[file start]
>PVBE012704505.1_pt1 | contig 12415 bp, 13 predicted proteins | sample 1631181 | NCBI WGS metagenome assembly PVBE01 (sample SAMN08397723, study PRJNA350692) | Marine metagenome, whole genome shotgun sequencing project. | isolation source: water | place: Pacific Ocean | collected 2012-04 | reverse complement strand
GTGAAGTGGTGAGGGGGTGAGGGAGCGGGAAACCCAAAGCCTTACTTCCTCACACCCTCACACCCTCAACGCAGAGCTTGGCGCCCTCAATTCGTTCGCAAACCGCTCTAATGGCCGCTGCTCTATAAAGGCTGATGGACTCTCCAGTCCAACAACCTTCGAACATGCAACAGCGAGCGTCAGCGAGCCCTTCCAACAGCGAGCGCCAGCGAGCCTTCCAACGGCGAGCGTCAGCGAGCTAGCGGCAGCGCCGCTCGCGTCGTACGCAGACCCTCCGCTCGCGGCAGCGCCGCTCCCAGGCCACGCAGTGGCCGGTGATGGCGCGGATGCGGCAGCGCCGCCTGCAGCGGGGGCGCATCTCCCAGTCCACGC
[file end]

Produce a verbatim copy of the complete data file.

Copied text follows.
>PVBE012704505.1_pt1 | contig 12415 bp, 13 predicted proteins | sample 1631181 | NCBI WGS metagenome assembly PVBE01 (sample SAMN08397723, study PRJNA350692) | Marine metagenome, whole genome shotgun sequencing project. | isolation source: water | place: Pacific Ocean | collected 2012-04 | reverse complement strand
GTGAAGTGGTGAGGGGGTGAGGGAGCGGGAAACCCAAAGCCTTACTTCCTCACACCCTCACACCCTCAACGCAGAGCTTGGCGCCCTCAATTCGTTCGCAAACCGCTCTAATGGCCGCTGCTCTATAAAGGCTGATGGACTCTCCAGTCCAACAACCTTCGAACATGCAACAGCGAGCGTCAGCGAGCCCTTCCAACAGCGAGCGCCAGCGAGCCTTCCAACGGCGAGCGTCAGCGAGCTAGCGGCAGCGCCGCTCGCGTCGTACGCAGACCCTCCGCTCGCGGCAGCGCCGCTCCCAGGCCACGCAGTGGCCGGTGATGGCGCGGATGCGGCAGCGCCGCCTGCAGCGGGGGCGCATCTCCCAGTCCACGC